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Because P/B has absolutely no relation to P/E (and sometimes neither has any relation to reality :-))
Book value does relate to retained earnings as you say. But how the market reacts to them in terms of expanding or contracting P/E or P/B is not always clear.
Typically earnings growth drives higher P/E (so an amplifying effect on the price, whether justified or not). It probably drives a higher P/B as well, but maybe not as much by percentage. Even higher earnings growth = higher P/E is not always true. For example, the market knows that some industries are cyclical, so P/E contracts when earnings are growing and expands when earnings growth is negative.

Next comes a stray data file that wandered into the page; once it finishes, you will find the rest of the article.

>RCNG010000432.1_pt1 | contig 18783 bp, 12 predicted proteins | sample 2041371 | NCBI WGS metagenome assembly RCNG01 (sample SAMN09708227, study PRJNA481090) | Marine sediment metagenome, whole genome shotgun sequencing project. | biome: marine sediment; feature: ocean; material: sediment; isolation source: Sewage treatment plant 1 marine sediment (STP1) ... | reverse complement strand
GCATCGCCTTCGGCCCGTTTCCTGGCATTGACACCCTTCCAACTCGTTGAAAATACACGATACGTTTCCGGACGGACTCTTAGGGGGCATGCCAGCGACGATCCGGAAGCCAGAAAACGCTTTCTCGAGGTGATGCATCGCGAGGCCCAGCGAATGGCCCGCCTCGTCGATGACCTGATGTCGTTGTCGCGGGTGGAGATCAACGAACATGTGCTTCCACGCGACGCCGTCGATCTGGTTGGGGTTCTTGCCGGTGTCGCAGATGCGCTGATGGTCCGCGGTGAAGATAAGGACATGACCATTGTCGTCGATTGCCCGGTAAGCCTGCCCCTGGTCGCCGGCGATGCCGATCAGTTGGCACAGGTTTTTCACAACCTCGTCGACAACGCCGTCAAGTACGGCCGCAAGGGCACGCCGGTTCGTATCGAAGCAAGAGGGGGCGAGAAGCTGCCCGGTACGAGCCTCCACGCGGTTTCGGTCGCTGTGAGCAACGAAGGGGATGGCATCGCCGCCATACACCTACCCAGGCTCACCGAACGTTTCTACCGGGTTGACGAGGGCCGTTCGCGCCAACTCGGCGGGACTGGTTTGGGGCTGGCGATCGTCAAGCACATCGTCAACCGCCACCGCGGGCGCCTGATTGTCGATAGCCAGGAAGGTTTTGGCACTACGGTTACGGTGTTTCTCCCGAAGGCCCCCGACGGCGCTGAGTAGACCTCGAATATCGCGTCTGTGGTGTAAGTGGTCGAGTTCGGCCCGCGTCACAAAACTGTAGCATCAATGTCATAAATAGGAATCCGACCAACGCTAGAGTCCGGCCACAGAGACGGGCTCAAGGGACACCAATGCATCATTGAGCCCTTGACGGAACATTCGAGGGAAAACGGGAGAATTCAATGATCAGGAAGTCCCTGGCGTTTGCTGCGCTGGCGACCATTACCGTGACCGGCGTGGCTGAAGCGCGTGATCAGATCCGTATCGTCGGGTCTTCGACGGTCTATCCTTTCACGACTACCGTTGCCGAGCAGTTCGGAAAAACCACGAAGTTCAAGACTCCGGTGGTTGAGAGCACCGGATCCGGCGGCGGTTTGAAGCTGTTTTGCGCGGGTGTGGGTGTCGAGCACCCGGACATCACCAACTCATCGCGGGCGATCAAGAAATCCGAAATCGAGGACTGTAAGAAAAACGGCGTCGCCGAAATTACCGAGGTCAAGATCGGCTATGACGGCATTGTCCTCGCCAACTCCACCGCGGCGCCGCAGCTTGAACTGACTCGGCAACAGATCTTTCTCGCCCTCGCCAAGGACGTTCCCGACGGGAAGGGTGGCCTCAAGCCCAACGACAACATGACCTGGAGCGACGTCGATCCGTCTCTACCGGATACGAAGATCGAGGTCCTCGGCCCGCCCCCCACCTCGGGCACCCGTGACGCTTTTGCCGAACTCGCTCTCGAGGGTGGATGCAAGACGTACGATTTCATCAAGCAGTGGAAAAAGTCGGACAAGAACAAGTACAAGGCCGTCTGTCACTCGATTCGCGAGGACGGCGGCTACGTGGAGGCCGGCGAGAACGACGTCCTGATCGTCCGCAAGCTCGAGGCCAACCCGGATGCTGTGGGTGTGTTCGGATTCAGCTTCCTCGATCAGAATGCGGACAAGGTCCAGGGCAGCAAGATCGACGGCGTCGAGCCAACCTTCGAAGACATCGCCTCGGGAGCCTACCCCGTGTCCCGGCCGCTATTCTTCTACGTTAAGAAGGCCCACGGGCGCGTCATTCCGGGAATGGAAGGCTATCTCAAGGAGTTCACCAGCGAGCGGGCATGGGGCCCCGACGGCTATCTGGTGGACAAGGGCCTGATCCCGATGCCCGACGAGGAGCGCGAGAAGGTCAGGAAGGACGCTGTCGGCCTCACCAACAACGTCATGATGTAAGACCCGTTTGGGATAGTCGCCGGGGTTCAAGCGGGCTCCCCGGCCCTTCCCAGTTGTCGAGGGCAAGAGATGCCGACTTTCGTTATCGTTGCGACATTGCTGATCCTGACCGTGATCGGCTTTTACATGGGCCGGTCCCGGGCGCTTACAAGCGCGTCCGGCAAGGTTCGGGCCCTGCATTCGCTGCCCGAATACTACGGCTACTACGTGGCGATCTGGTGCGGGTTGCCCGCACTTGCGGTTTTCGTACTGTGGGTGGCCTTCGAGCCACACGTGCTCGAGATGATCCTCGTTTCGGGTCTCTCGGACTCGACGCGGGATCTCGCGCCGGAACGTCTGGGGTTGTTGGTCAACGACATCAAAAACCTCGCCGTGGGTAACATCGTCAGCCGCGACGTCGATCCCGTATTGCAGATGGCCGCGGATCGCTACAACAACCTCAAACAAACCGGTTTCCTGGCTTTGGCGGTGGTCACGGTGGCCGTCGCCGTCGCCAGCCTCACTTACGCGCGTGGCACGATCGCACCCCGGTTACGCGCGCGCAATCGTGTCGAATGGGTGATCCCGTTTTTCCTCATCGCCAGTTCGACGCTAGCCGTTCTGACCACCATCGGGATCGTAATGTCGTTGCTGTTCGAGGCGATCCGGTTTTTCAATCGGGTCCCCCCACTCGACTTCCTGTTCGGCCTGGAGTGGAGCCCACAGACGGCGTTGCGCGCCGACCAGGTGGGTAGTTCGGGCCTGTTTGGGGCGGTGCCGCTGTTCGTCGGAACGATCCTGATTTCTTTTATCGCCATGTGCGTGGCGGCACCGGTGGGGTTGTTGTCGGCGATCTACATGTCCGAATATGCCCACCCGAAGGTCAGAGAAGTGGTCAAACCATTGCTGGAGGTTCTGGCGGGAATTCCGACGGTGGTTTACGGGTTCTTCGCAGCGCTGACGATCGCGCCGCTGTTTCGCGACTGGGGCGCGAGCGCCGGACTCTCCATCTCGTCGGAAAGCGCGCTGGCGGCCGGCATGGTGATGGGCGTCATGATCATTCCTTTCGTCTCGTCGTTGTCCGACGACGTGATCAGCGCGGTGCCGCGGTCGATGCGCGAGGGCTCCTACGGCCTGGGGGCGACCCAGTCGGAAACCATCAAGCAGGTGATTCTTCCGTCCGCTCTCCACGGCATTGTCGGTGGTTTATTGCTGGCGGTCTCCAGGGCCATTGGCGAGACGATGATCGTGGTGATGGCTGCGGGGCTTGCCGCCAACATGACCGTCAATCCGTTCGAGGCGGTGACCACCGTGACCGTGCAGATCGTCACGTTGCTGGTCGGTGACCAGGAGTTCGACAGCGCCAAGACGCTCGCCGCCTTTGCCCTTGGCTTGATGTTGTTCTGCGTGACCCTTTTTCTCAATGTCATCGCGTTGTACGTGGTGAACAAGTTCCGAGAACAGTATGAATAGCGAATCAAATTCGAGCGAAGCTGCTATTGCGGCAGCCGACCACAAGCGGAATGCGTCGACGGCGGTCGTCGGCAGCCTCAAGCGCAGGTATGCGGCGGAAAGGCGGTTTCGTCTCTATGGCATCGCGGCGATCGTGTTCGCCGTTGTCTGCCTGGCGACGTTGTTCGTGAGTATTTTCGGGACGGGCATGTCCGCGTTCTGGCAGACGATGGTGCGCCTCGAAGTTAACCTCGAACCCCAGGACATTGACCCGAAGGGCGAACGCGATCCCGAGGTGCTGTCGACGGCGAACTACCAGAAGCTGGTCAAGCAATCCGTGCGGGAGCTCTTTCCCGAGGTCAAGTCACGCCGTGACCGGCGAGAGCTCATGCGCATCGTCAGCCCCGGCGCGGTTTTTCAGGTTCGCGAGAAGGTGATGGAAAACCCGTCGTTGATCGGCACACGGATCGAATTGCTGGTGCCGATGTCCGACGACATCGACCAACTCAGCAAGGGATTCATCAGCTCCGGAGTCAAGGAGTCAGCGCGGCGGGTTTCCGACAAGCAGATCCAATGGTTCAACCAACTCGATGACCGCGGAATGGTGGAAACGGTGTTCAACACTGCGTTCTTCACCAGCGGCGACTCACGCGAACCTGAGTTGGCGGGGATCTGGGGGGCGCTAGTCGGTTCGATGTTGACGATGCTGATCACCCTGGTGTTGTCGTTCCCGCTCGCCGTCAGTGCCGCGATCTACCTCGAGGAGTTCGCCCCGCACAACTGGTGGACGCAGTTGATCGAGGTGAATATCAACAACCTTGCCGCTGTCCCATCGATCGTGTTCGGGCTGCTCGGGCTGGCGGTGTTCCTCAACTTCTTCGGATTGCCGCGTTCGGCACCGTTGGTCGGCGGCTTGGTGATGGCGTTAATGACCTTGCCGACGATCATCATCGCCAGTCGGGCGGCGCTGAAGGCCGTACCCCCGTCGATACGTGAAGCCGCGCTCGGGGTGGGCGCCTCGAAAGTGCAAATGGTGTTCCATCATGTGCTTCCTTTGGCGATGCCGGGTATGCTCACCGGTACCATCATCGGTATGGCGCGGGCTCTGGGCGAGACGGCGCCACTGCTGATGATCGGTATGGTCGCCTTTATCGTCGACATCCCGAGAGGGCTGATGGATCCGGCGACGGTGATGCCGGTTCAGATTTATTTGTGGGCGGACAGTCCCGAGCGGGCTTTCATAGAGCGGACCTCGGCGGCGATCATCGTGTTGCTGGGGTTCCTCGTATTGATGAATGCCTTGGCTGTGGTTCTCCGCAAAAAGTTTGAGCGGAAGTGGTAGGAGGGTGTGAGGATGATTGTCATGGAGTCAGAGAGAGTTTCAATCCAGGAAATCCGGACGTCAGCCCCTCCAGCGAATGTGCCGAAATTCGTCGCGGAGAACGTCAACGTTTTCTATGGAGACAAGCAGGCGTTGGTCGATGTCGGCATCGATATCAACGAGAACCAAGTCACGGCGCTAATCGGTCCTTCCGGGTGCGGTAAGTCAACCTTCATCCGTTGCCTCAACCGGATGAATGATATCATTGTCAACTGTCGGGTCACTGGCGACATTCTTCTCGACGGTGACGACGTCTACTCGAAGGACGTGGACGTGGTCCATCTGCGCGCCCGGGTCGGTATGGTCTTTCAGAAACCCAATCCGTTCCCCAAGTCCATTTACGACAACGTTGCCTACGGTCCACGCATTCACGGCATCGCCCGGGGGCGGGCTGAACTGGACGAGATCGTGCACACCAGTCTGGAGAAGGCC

Interestingly, the two ratios are actually a simplification of the exact same DCF model and can be used interchangeably. Now, some companies are better understood when the multiple is expressed as P/B vs. P/E, but the end result is still the same. If someone presents a valuation using different multiples and the TEV of the company using both approaches isn't equivalent, an underlying assumption in the DCF was changed for one of the multiples (growth rate, margin, tax rate, etc.). While I don't agree with everything he presents in the deck linked below, Damodaran does outline the mathematical equivalency of multiples, no matter which one you use.

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